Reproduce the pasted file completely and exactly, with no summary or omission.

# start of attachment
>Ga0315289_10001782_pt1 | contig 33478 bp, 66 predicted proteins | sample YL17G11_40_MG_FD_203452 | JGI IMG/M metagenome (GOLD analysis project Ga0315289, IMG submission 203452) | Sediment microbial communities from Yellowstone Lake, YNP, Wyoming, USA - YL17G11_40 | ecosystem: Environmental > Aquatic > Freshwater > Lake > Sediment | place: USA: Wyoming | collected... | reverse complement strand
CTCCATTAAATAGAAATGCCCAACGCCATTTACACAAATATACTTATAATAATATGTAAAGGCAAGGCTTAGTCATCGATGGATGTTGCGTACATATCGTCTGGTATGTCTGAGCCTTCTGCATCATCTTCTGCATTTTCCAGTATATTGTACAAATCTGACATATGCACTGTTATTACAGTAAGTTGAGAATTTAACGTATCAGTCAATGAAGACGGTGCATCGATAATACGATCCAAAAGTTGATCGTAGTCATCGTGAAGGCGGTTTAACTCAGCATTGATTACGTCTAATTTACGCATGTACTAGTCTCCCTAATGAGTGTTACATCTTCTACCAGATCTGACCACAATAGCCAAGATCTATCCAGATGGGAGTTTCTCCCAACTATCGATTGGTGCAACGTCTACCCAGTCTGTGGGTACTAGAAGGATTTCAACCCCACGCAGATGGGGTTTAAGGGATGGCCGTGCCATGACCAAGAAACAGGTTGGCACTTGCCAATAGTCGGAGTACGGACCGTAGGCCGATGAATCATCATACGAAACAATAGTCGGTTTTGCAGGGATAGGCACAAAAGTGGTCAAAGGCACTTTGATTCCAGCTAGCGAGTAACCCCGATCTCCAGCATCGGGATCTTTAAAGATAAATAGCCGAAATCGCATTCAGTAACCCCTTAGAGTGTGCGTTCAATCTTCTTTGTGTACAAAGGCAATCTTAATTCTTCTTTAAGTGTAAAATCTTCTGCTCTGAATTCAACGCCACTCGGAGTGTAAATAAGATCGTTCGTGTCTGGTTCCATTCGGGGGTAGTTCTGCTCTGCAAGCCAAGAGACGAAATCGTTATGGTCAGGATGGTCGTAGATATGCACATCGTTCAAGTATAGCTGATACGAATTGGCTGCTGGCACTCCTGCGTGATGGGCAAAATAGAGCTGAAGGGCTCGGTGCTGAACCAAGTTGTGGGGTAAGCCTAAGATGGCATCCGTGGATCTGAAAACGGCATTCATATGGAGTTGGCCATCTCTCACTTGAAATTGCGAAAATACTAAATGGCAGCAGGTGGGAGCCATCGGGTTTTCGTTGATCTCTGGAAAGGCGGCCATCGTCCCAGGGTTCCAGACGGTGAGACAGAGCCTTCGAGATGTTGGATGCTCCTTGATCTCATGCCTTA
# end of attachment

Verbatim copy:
>Ga0315289_10001782_pt1 | contig 33478 bp, 66 predicted proteins | sample YL17G11_40_MG_FD_203452 | JGI IMG/M metagenome (GOLD analysis project Ga0315289, IMG submission 203452) | Sediment microbial communities from Yellowstone Lake, YNP, Wyoming, USA - YL17G11_40 | ecosystem: Environmental > Aquatic > Freshwater > Lake > Sediment | place: USA: Wyoming | collected... | reverse complement strand
CTCCATTAAATAGAAATGCCCAACGCCATTTACACAAATATACTTATAATAATATGTAAAGGCAAGGCTTAGTCATCGATGGATGTTGCGTACATATCGTCTGGTATGTCTGAGCCTTCTGCATCATCTTCTGCATTTTCCAGTATATTGTACAAATCTGACATATGCACTGTTATTACAGTAAGTTGAGAATTTAACGTATCAGTCAATGAAGACGGTGCATCGATAATACGATCCAAAAGTTGATCGTAGTCATCGTGAAGGCGGTTTAACTCAGCATTGATTACGTCTAATTTACGCATGTACTAGTCTCCCTAATGAGTGTTACATCTTCTACCAGATCTGACCACAATAGCCAAGATCTATCCAGATGGGAGTTTCTCCCAACTATCGATTGGTGCAACGTCTACCCAGTCTGTGGGTACTAGAAGGATTTCAACCCCACGCAGATGGGGTTTAAGGGATGGCCGTGCCATGACCAAGAAACAGGTTGGCACTTGCCAATAGTCGGAGTACGGACCGTAGGCCGATGAATCATCATACGAAACAATAGTCGGTTTTGCAGGGATAGGCACAAAAGTGGTCAAAGGCACTTTGATTCCAGCTAGCGAGTAACCCCGATCTCCAGCATCGGGATCTTTAAAGATAAATAGCCGAAATCGCATTCAGTAACCCCTTAGAGTGTGCGTTCAATCTTCTTTGTGTACAAAGGCAATCTTAATTCTTCTTTAAGTGTAAAATCTTCTGCTCTGAATTCAACGCCACTCGGAGTGTAAATAAGATCGTTCGTGTCTGGTTCCATTCGGGGGTAGTTCTGCTCTGCAAGCCAAGAGACGAAATCGTTATGGTCAGGATGGTCGTAGATATGCACATCGTTCAAGTATAGCTGATACGAATTGGCTGCTGGCACTCCTGCGTGATGGGCAAAATAGAGCTGAAGGGCTCGGTGCTGAACCAAGTTGTGGGGTAAGCCTAAGATGGCATCCGTGGATCTGAAAACGGCATTCATATGGAGTTGGCCATCTCTCACTTGAAATTGCGAAAATACTAAATGGCAGCAGGTGGGAGCCATCGGGTTTTCGTTGATCTCTGGAAAGGCGGCCATCGTCCCAGGGTTCCAGACGGTGAGACAGAGCCTTCGAGATGTTGGATGCTCCTTGATCTCATGCCTTA